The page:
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The Little Children Suffer

Dunblane is a small town in Scotland, with a river tumbling through a wooded valley to the accompaniment of birdsong, and a beautiful medieval cathedral standing serenely amidst gravestones marking the many generations who have lived and died there. But some of Dunblane’s graves bear witness to a traumatic event that seared itself into the town’s history and changed British law.

Just after 9:30 a.m. on March 13, 1996, Thomas Hamilton walked into Dunblane Primary School with four legally owned handguns. In a shooting spree in the school gymnasium which lasted only a few minutes, Hamilton killed 15 children and a teacher before turning the gun on himself. Fifteen others sustained gunshot wounds, and a 16th child died on the way to hospital. It remains the deadliest mass shooting in British history, and it led to a radical change in this country’s gun laws. Two Firearms Acts, passed in the years following the shooting, led to the near-total banning of private ownership of handguns throughout Britain.

I am writing this the day after yet another massacre of school children in the United States, this time at Uvalde Elementary School in Texas. As always, social media is awash with grief, shock, prayers and outrage. In the aftermath of the shooting, Cardinal Blase Cupich tweeted, “As I reflect on this latest American massacre, I keep returning to the questions: Who are we as a nation if we do not act to protect our children? What do we love more: our instruments of death or our future?”

It is hard to imagine the grief and horror of those whose children were killed, injured or traumatised in what has become an all-too-predictable fact of life in the U.S. Much soul-searching will undoubtedly take place over the next few weeks and months. Whether or not it will finally bring about the kind of change that Dunblane brought about in this country remains to be seen, and I have nothing to add to this anguished debate.

Instead, I want to reflect on a question that is obliquely related to this, which is the ways that some forms of conservative Christianity influence how we understand violence in relation to childhood. In the U.S. context, there is something very strange about a society that claims to respect the absolute sanctity of the unformed embryo’s life while accepting that the repeated murder of schoolchildren is a price worth paying for the absolute right to bear arms. To quote Cardinal Cupich again, “The Second Amendment did not come down from Sinai. The right to bear arms will never be more important than human life. Our children have rights too. And our elected officials have a moral duty to protect them.” Yet apart from a few notable exceptions, the U.S. bishops are deafeningly silent on the need to outlaw guns, while being only too ready to engage in political grandstanding when it comes to outlawing abortion. The statement the USCCB issued in the immediate aftermath of the Uvalde shooting is blandly platitudinous.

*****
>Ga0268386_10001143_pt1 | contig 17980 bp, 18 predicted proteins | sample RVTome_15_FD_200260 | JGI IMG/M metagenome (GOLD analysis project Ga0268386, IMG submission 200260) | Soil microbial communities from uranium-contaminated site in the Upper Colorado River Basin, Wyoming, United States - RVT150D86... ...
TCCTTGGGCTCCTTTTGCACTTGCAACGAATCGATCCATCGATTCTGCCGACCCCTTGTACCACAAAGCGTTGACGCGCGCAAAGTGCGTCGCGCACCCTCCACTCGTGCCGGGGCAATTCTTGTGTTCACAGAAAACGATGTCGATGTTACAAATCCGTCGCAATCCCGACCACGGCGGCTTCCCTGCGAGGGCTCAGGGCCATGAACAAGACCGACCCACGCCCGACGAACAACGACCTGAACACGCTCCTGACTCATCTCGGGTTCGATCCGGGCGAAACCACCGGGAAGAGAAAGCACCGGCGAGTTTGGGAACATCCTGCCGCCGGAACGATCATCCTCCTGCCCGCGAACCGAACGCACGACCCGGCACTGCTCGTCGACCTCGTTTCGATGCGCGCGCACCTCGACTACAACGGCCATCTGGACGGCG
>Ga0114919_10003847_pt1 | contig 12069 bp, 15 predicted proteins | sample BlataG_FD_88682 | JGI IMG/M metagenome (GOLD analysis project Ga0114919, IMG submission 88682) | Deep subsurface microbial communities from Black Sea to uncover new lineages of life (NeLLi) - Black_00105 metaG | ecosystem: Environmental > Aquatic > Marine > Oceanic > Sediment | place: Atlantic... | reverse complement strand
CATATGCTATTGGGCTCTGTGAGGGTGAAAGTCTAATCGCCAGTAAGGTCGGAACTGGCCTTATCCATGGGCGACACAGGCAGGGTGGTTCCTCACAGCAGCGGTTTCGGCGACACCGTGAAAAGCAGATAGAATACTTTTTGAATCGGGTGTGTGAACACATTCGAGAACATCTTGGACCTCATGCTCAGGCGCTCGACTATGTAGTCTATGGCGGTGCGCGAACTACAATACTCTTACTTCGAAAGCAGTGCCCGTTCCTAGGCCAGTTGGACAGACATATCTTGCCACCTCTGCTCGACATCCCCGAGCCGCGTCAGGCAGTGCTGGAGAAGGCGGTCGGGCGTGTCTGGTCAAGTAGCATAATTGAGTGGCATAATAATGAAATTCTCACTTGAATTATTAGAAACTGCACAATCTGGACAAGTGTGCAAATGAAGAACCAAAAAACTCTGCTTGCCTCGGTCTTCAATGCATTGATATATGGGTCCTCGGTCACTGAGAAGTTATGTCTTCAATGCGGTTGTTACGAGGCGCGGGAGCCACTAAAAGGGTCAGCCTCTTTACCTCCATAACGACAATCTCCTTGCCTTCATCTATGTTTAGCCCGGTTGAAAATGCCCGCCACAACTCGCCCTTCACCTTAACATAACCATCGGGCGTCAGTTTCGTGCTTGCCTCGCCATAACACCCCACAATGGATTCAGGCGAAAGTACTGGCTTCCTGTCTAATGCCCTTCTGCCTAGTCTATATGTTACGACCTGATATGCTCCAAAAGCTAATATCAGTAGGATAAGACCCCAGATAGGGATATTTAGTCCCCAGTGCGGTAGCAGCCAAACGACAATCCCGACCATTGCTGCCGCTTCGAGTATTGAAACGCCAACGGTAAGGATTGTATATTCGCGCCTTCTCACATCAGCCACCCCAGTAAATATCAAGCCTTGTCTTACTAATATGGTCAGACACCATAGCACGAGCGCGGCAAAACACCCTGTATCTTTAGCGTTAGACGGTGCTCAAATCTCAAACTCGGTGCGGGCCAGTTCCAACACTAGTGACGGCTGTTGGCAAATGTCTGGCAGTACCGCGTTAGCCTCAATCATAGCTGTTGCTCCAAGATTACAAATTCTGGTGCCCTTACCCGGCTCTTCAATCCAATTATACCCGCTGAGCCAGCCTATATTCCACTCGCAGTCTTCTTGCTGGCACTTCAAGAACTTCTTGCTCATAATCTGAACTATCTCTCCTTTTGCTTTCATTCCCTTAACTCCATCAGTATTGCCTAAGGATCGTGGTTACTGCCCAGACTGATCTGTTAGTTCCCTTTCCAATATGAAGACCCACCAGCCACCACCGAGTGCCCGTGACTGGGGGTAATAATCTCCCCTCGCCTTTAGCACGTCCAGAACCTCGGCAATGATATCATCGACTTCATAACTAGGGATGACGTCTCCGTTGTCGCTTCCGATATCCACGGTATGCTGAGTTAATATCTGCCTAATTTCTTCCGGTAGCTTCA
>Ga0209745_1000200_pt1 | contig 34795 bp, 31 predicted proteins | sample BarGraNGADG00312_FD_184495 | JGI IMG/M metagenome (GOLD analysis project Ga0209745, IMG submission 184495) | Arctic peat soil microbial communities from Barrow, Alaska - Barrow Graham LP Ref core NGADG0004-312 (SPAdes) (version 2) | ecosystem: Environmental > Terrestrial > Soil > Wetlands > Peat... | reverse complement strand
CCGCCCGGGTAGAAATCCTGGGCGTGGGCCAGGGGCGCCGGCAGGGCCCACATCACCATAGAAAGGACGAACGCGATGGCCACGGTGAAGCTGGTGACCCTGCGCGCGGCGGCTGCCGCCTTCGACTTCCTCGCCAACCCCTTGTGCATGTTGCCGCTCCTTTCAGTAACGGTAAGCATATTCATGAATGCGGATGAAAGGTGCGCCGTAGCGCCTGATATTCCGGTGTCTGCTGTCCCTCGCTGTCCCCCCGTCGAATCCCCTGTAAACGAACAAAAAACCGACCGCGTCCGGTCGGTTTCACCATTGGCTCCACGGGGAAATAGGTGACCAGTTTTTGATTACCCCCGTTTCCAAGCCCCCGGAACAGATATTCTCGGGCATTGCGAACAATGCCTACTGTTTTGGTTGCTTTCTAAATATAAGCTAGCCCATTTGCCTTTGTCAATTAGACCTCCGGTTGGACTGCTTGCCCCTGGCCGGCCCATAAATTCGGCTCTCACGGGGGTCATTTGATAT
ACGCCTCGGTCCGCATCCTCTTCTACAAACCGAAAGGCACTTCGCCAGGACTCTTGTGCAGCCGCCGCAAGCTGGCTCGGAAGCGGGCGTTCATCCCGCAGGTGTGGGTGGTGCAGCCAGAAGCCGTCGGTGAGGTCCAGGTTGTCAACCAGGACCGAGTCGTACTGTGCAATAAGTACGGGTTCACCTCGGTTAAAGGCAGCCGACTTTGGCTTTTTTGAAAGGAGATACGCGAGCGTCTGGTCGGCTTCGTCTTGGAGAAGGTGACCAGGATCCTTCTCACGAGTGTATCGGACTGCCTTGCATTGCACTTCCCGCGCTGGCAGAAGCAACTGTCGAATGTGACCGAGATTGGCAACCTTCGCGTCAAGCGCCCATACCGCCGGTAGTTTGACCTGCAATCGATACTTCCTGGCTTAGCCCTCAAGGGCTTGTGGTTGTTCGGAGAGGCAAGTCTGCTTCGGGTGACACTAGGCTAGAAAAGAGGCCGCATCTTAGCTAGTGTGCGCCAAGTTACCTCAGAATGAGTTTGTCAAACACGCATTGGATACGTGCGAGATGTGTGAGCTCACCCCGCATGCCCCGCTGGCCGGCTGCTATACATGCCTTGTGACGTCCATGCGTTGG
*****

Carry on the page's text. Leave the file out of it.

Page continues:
Catholic teaching documents have much to say about the sanctity of life from conception to natural death, and in recent decades they have been admirable in their defence of human rights and dignity. There is however a lacuna in these teachings, for there is very little in Catholic social teaching about the rights of children once they are born, and virtually nothing about the plight of nearly 300,000 of the world’s poorest women and their unborn children who die every year through complications relating to pregnancy and childbirth.

But there is another aspect of Christian attitudes toward children that has preoccupied me recently. Grandparents will know what I mean when I refer to the gap between frequenting toy shops as a parent of young children and returning to that mode of shopping when grandchildren arrive on the scene. One of the largest high street toy store chains in the U.K. is called The Entertainer. I was horrified when I started going in there with my young grandchildren. Had I glossed my memory of what toy shops were like, or had they changed since my children were small? I think the latter. The Entertainer stocks toys that reinforce rigid gender stereotypes. The girls’ sections are glaringly pink, promoting activities such as playing with dolls, doing housework and beautifying oneself. But it’s the boys’ sections which shocked me most, for they are filled with the most ugly and violent monsters, robots and fighting machines.

I recently discovered that The Entertainer is run by an evangelical Christian owner who claims to uphold Christian values in the toys he stocks. For that reason, he will not stock anything featuring Harry Potter. Poor J.K. Rowling—banished by evangelical Christians for the ‘darkness’ of Harry Potter, and banished by transactivists for identifying with gender critical feminists!

As I reflect on why so many conservative Christians seem so pragmatic about violence— both war and militarism and the right to bear arms—I think of that warped idea that Harry Potter is dangerous but toys that encourage little boys to see themselves in terms of warriors and fighters are consistent with Christian values. If we teach little boys—against all the evidence of the Gospels—that machismo is virtuous, weapons are an expression of Christian masculinity and resorting to violence is an appropriate way of dealing with conflict, we should not be surprised that societies dominated by a certain kind of conservative Christianity have a problem with violence.

And the children suffer, and the children die.

Tina Beattie is professor emerita of Catholic Studies, University of Roehampton, London, and director of Catherine of Siena College. [email protected]


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